In the embodiments illustrated by FIGS. 1 and 2 the output signals 10 and associated circuitry are grouped in groups that are mutually exclusive of one another. (FIGS. 1 and 2 each show one such group of two output signals 10 and associated circuitry, but it has been explained that these groups can include larger numbers of output signals and associated circuitry if desired.) It is not necessary, however, for these groups to be the same for all purposes, or for these groups to be completely mutually exclusive of one another. For example, FIG. 3 shows an alternative embodiment in which each output signal 10 for a normally associated I/O pin 50 can also or alternatively be the output signal for the I/O pin 50 above the normally associated pin 50. For example, output signal 10b is applied to both PLC 20b and PLC 20a. Similarly, output signal 10c is applied to both PLC 20c and PLC 20b. Also in FIG. 3 each output signal 10 can be the OE signal for a normally associated output driver 40, and also or alternatively can be the OE signal for the output driver 40 below the normally associated output driver. Thus, for example, output signal 10a is applied to both PLC 30a and PLC 30b. Similarly, output signal 10b is applied to both PLC 30b and PLC 30c. (In the particularly preferred embodiments input/output pins 50a-50d are physically adjacent to one another in the circuitry that implements the programmable logic.)
The pattern of cross-connections between the circuitry for adjacent output signals 10 may continue above and below the representative circuitry that is shown in FIG. 3. The other inputs to PLCs 30 in FIG. 3 may be the same as the other inputs shown in FIGS. 1 and 2. (PLCs 20 in FIG. 3 may also have the other inputs shown in FIG. 2 if desired.) Except for the different arrangement of cross-connections between adjacent output signal circuits, the embodiment shown in FIG. 3 may operate generally as has been described above for FIGS. 1 and 2 (although the different cross-connection arrangements result in different sets of programmable options regarding how the various output signals 10 can be combined or otherwise employed for output and OE purposes).
Like the embodiments depicted in FIGS. 1 and 2, the embodiment shown in FIG. 3 gives each output signal 10 two different I/O pins 50 that it can drive, as well as two different OE signals that it can control. In FIG. 3, however, these two OE signals are not for the same two I/O pins that the output signals can drive. Instead, these two circuit aspects are only partly overlapping.
Other arrangements of partly overlapping cross-connections between output circuits are possible by combining and/or extending the principles illustrated by FIGS. 1-3. For example, in a modification of the arrangement shown in FIG. 3 each output signal 10 is applied to both the normally associated PLCs 20 and 30 and the PLCs 20 and 30 both above and below the normally associated PLCs. This fully pairs each output signal 10 with both the output signal above that signal and the output signal below that signal. Thus the resulting pairs of output signals overlap one another, rather than all being mutually exclusive as in FIGS. 1 and 2. In addition, this arrangement gives each output signal 10 access to three I/O pins 50, as well as the potential to be the OE signal for any or all of the drivers 40 for those three I/O pins.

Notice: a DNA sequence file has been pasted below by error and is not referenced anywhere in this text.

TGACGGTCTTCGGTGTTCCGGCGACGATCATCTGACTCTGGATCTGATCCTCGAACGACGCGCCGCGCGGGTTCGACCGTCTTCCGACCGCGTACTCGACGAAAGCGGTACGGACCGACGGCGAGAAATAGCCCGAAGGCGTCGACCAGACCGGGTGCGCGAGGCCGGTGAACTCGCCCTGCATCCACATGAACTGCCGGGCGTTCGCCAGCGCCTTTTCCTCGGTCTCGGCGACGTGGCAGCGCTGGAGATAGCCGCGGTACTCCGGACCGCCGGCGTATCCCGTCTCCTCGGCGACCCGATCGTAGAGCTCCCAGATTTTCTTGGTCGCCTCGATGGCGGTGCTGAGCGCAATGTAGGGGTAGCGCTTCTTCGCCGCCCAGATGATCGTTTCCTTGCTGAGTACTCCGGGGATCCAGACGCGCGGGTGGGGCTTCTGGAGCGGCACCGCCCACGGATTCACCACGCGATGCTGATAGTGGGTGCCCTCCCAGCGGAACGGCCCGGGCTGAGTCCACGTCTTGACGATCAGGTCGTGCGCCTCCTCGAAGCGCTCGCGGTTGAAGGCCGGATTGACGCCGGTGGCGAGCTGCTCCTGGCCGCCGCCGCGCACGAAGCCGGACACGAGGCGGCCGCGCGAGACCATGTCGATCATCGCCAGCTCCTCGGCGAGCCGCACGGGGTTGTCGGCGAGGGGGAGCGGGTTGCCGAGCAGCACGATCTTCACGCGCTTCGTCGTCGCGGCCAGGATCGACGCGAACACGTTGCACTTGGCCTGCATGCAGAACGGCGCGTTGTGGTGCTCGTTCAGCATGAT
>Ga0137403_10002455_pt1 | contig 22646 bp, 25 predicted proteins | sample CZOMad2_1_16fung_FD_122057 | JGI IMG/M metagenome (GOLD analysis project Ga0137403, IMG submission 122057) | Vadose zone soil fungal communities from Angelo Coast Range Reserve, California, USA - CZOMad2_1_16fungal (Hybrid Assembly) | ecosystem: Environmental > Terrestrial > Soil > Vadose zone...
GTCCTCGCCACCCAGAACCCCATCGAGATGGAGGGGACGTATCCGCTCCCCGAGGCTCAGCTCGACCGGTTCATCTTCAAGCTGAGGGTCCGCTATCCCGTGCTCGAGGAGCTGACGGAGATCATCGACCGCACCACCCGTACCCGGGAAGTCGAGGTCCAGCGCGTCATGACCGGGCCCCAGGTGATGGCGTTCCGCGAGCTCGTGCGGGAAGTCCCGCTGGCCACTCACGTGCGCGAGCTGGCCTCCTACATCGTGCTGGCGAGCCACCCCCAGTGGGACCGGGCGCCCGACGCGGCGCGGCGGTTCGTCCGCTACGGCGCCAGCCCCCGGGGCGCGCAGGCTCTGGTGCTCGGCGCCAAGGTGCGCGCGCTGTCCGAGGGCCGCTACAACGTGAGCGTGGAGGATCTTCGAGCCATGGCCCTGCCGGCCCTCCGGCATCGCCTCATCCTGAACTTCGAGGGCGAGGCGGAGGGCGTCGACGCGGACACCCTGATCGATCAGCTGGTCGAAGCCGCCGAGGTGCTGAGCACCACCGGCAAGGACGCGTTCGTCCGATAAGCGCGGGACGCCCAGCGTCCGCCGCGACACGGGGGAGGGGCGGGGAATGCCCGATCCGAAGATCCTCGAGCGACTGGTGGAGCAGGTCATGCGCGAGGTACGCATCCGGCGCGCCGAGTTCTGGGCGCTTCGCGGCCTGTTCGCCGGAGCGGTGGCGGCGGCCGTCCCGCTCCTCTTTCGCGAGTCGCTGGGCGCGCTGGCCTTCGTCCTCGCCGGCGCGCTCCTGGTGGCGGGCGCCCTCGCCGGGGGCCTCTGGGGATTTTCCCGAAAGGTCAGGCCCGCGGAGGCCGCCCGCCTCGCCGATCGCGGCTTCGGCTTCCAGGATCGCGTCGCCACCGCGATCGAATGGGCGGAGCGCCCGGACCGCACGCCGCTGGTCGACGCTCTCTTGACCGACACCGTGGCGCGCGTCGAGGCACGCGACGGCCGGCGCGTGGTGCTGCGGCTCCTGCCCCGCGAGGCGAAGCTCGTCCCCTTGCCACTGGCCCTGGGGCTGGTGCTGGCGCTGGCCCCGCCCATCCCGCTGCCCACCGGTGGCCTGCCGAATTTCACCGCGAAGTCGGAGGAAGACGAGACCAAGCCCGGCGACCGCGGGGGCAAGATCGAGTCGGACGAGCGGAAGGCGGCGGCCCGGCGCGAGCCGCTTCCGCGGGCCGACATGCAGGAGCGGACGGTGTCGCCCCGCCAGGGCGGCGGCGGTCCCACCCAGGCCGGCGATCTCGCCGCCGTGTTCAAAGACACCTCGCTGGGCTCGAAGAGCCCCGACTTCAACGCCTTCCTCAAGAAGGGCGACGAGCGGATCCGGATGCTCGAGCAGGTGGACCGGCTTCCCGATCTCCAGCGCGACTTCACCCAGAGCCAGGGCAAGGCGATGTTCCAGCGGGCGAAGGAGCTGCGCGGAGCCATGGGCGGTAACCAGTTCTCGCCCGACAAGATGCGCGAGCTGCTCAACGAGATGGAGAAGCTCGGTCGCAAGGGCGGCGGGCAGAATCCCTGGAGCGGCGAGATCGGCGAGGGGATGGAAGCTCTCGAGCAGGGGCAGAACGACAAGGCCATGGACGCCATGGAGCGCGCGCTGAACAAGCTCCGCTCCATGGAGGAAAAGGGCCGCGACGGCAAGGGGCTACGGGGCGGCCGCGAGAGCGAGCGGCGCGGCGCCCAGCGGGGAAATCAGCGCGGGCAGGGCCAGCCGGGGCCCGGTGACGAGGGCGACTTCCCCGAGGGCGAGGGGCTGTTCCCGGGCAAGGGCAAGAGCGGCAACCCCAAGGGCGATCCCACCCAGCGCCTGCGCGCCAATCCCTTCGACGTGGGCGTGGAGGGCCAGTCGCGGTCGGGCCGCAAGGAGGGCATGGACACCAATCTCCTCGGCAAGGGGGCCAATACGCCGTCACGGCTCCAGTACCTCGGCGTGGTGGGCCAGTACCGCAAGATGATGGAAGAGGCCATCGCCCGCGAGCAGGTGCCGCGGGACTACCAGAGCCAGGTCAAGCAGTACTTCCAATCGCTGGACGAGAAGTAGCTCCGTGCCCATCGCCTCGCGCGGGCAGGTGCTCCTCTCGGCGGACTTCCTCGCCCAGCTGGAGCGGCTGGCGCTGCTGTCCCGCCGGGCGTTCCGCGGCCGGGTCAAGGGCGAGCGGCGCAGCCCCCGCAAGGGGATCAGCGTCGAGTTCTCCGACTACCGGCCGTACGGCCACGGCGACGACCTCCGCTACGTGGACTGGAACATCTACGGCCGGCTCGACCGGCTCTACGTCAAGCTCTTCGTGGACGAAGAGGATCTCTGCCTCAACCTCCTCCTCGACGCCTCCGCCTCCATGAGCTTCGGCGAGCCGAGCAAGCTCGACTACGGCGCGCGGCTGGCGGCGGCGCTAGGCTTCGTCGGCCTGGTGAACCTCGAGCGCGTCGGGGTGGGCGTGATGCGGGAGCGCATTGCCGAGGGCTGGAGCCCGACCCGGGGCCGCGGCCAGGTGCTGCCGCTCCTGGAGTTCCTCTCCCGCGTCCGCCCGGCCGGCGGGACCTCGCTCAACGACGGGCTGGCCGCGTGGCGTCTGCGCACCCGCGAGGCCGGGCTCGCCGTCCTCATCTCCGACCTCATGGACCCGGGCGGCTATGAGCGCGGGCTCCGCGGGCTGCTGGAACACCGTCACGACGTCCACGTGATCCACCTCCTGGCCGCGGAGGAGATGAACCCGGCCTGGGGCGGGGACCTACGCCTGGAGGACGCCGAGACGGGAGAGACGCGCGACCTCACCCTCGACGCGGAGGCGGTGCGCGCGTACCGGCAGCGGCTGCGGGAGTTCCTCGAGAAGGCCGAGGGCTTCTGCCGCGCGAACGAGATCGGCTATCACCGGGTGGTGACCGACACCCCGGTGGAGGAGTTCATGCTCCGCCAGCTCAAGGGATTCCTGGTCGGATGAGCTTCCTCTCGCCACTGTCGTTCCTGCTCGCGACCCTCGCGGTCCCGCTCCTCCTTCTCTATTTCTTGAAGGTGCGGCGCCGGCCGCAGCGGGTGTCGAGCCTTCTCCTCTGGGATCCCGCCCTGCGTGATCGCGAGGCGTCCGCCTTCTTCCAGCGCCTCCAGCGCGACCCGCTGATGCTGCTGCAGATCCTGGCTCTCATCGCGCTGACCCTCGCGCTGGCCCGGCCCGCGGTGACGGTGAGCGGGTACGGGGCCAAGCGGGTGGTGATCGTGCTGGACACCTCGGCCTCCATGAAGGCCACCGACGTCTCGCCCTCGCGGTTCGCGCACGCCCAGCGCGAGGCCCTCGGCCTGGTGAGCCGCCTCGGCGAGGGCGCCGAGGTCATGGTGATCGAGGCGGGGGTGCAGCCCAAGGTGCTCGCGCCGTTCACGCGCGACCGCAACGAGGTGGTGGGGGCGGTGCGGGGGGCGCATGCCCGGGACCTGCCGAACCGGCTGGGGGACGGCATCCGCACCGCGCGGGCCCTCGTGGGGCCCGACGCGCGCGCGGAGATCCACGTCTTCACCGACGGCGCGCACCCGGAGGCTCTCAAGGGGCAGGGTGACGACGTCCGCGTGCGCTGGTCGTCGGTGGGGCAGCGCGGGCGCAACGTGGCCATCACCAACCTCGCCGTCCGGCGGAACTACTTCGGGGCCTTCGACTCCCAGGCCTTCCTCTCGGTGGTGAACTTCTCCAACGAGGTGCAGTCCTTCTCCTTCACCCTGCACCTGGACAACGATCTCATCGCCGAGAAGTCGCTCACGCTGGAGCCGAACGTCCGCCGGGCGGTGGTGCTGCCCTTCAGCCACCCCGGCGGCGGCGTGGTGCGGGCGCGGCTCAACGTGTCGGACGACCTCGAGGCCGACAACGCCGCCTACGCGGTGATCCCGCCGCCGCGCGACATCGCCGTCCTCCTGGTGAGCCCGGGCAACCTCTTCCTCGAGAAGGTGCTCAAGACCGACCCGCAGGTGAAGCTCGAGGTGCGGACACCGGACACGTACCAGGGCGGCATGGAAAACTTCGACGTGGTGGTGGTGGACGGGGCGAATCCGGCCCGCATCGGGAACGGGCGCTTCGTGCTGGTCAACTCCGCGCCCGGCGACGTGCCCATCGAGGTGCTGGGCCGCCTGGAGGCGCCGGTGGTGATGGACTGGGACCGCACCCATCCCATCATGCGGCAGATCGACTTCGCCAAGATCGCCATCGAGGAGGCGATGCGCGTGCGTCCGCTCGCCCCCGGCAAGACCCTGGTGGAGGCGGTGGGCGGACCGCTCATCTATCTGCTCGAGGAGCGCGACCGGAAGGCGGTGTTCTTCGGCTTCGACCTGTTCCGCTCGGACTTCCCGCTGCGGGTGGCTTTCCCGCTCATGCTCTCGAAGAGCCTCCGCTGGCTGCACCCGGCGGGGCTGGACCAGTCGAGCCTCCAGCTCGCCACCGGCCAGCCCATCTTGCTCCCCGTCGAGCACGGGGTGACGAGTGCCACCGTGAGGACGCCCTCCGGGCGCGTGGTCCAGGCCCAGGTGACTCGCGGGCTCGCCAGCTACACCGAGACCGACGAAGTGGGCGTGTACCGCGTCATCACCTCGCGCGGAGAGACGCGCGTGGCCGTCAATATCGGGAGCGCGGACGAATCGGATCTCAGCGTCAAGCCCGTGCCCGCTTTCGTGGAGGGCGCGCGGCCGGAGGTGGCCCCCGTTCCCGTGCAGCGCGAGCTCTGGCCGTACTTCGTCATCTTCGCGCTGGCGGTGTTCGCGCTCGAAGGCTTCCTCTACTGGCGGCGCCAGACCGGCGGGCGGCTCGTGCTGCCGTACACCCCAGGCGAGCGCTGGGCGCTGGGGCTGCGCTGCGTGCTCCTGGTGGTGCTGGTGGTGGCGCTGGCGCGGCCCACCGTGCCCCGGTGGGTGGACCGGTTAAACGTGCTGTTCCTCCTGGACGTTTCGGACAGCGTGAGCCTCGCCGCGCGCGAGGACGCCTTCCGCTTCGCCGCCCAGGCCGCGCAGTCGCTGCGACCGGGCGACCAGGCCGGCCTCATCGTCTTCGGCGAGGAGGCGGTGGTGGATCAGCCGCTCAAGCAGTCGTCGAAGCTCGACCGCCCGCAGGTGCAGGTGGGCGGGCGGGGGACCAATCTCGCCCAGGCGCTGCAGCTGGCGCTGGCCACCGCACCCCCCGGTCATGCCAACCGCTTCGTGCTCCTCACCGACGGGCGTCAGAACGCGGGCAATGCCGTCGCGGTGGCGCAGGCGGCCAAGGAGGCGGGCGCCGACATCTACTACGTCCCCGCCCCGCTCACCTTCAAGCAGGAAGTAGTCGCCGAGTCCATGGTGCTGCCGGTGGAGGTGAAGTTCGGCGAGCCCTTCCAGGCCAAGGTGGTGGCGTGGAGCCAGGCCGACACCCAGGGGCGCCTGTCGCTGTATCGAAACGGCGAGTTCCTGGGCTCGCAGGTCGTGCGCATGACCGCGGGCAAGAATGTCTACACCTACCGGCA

As another example of a modification of arrangements of the general type shown in FIG. 3, each output signal 10 could be applied to its normally associated PLC 20 and to the two PLCs 20 above that PLC. And each output signal 10 could be applied to its normally associated PLC 30 and to the two PLCs 30 below that PLC. Still other arrangements within the scope of this invention will occur to those skilled in the art.
PLCs 20, 30, and 20' can be implemented in any of a variety of ways. For example, each PLC can be a switch or multiplexer or a plurality of switches or multiplexers for connecting any one of two more inputs to an output. Alternatively, each PLC can be a somewhat more complex element which is capable of performing logic (e.g., by programmably inverting one or more of its inputs or by logically combining several of its inputs) as well as making a connection. In the latter case, for example, each PLC can be product term logic, implementing functions such as AND, NAND, OR, or NOR. Examples of components suitable for implementing PLCs are EPROMs, EEPROMs, pass transistors, transmission gates, antifuses, laser fuses, metal optional links, etc. The components of PLCs can be controlled by various, programmable, FCEs 22, 32, and 22' as described above. (With certain PLC implementations (e.g., fuses and metal optional links) separate FCE devices are not required, so that in those cases the depiction of FCEs in the accompanying drawings merely indicates that the PLCs are programmable.) FCEs can also be implemented in any of several different ways. For example, FCEs can be SRAMs, DRAMs, first-in first-out ("FIFO") memories, EPROMS, EEPROMs, function control registers (e.g., as in Wahlstrom U.S. Pat. No. 3,473,160), ferro-electric memories, fuses, antifuses, or the like. From the various examples mentioned above it will be seen that this invention is applicable both to one-time-only and reprogrammable devices.
It will be understood that the foregoing is only illustrative of the principles of this invention, and that various modifications can be made by those skilled in the art without departing from the scope and spirit of the invention. For example, the so-called "global" OE signals 12a-n may in fact be available to only a fraction of the I/O pins 50 on the programmable logic device, while other similar signals are available to other fractions of those pins.
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|U.S. Classification||326/39, 326/37|
|International Classification||H03K19/173, H03K19/177|
|Cooperative Classification||H03K19/17744, H03K19/1778, H03K19/1737|
|European Classification||H03K19/177J, H03K19/177F4, H03K19/173C2|
|Jun 11, 1998||AS||Assignment|
Owner name: ALTERA CORPORATION, CALIFORNIA
Free format text: ASSIGNMENT OF ASSIGNORS INTEREST;ASSIGNOR:PEDERSEN, BRUCE B.;REEL/FRAME:009246/0357
Effective date: 19980601